Pope Jean-Paul II Statue Moved to Avoid French Secularism Laws


A 13-ton statue of late pope Jean-Paul II was moved Monday to "private land" in northwestern France following a court ruling it had to be taken down due to strict secularism laws separating church and state.

A crane lifted the papal statue from a square in the town of Ploermel, Brittany, about 30 meters to nearby private land after an outcry by French secularists over it standing in a public place.

"This is the outcome, compliance with French law, respect for secularism and the decision of the Council of State," said Father Christophe Guegan, parish priest at Ploermel, adding he hoped "that it brings peace to the city".

The statue, by Russian artist Zurab Tsereteli, was erected under an arch topped by a cross in 2006.

But the National Federation for Free Thought, a non-profit humanist organization, took the issue to court alongside two local residents.

French Catholic authorities expressed anger last October after France's highest administrative court ruled that the cross breached France's 1905 secularism law, which forbids religious symbols from being displayed on public monuments.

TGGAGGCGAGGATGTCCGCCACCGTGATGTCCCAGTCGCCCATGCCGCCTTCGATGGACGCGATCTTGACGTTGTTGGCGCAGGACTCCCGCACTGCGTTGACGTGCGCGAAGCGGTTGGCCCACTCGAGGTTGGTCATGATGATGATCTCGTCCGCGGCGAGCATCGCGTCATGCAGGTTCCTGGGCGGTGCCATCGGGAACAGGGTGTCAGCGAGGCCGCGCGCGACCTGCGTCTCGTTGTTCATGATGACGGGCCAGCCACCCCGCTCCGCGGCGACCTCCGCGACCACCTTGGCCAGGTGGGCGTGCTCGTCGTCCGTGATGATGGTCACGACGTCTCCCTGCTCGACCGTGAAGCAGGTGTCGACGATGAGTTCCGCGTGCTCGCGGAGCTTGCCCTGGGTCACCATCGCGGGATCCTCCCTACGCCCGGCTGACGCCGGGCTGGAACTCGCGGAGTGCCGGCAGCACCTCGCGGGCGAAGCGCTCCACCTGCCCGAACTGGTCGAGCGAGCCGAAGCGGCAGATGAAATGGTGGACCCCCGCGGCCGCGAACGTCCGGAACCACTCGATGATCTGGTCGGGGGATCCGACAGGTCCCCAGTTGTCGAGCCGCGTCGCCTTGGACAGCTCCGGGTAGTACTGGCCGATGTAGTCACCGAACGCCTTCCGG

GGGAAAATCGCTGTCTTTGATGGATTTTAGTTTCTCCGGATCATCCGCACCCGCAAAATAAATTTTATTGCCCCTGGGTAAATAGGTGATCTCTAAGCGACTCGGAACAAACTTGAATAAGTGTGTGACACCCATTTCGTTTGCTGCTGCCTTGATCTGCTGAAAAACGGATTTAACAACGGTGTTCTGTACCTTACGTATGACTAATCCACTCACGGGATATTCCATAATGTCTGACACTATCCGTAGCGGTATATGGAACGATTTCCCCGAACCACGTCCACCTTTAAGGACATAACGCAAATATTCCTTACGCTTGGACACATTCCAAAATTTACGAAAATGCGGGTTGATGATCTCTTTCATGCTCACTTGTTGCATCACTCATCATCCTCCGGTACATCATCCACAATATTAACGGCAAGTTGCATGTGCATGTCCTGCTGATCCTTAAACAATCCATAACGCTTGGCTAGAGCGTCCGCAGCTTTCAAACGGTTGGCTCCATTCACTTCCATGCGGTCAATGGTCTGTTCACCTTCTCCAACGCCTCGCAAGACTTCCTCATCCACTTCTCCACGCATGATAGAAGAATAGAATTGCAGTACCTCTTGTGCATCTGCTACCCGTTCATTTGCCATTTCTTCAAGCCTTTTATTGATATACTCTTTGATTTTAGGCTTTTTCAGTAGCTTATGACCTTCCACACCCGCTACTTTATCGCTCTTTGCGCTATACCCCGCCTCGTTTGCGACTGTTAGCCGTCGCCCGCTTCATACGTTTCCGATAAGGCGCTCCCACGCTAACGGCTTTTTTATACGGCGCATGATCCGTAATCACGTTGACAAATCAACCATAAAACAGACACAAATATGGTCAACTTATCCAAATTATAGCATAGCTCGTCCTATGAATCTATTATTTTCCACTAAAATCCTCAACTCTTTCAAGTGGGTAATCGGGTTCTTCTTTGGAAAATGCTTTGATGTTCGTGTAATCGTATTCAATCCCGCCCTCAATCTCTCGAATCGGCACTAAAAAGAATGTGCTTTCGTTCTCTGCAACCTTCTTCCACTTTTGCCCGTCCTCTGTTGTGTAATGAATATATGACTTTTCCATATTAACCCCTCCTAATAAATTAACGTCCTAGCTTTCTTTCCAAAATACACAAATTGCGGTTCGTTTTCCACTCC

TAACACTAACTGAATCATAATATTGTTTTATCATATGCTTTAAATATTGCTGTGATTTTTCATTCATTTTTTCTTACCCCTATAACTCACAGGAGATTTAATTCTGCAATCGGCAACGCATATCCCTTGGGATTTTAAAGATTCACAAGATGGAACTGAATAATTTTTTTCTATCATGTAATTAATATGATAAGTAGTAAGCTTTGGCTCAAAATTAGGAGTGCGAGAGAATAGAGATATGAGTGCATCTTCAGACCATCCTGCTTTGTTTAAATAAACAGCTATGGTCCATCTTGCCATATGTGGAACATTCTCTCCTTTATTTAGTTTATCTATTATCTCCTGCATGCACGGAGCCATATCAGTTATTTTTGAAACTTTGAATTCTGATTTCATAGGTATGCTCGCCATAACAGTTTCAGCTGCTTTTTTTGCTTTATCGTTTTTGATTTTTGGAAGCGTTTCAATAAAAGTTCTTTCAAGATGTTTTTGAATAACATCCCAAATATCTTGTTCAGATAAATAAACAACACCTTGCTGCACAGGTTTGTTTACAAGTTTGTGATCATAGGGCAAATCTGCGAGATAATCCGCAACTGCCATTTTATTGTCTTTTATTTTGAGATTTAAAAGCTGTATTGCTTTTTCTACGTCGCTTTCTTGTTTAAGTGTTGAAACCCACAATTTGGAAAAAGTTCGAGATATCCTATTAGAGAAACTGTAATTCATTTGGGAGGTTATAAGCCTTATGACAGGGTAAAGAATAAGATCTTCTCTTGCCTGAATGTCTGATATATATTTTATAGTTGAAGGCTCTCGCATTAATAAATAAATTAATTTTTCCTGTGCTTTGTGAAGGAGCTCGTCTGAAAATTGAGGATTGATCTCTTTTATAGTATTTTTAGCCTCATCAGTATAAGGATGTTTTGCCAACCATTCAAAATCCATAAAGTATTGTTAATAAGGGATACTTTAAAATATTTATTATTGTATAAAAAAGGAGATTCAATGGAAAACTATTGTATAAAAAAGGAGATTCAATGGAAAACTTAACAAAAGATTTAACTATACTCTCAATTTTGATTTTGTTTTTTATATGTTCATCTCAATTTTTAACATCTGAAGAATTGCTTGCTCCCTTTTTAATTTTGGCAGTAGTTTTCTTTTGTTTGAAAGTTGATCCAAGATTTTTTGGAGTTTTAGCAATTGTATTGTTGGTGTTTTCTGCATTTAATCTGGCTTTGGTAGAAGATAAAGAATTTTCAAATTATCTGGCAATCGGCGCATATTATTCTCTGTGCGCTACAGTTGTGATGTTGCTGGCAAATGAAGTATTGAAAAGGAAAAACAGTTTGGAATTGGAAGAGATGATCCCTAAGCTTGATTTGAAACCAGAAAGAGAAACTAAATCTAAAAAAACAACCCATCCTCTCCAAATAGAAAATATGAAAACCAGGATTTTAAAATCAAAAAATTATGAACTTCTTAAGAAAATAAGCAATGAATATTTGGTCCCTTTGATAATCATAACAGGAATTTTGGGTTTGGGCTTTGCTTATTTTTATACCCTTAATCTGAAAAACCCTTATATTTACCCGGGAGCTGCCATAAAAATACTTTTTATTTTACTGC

By installing the statue on private land, the statue of the Polish pope theoretically no longer breaks the 1905 law. 

At one stage, the Polish government had proposed moving the statue to Poland due to the row.

Comments 2
Missing phillipo 12 June 2018, 07:03

In France are the churches owned/financed by the state. If so there must be many crosses and other religious symbols in them.
Does the law mean that when a senior church dignitary goes onto the street in his robes is breaking the law, as those robes almost certainly have at least one cross on them?

Missing cimitero 16 June 2018, 18:41

A church dignitary is not a public monument so he can display his crosses in public. Although I am an agnostic and support secularism I apposed how atheists have been hiding behind the cloaks of secularism to attack any kind of religiosity especially Christianity. That is how in many western countries Merry Christmas was turned into Happy Holiday by a handful of overzealous bureaucrats. In the Scandinavian counties some groups began calling for the national flags with the Nordic Cross to be replaced.